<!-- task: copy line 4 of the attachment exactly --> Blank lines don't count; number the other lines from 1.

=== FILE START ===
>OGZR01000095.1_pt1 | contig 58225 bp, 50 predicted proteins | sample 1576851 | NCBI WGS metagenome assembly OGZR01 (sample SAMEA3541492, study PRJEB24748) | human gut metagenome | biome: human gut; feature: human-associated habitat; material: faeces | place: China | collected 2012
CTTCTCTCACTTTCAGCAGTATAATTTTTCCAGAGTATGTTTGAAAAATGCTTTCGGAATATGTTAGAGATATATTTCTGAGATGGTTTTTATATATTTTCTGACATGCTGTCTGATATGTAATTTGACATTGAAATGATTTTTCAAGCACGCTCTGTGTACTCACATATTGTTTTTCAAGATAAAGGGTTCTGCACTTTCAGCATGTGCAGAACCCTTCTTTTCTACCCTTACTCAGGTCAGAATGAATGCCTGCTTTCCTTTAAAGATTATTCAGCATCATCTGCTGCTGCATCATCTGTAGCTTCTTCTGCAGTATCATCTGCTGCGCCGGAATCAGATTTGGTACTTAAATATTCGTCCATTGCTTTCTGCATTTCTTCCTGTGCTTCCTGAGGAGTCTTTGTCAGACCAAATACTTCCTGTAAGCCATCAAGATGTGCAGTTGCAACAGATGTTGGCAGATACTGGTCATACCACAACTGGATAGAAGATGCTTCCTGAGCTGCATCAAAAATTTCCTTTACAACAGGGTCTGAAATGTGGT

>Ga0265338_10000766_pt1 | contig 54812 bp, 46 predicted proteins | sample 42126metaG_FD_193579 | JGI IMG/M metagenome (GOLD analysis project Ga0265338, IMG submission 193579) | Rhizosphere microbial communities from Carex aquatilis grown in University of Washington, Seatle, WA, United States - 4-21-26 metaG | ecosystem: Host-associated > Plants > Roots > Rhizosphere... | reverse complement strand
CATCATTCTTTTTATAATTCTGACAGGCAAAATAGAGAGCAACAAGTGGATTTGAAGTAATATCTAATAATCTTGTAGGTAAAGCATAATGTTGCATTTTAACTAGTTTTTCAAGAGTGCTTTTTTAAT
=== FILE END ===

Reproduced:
CATCATTCTTTTTATAATTCTGACAGGCAAAATAGAGAGCAACAAGTGGATTTGAAGTAATATCTAATAATCTTGTAGGTAAAGCATAATGTTGCATTTTAACTAGTTTTTCAAGAGTGCTTTTTTAAT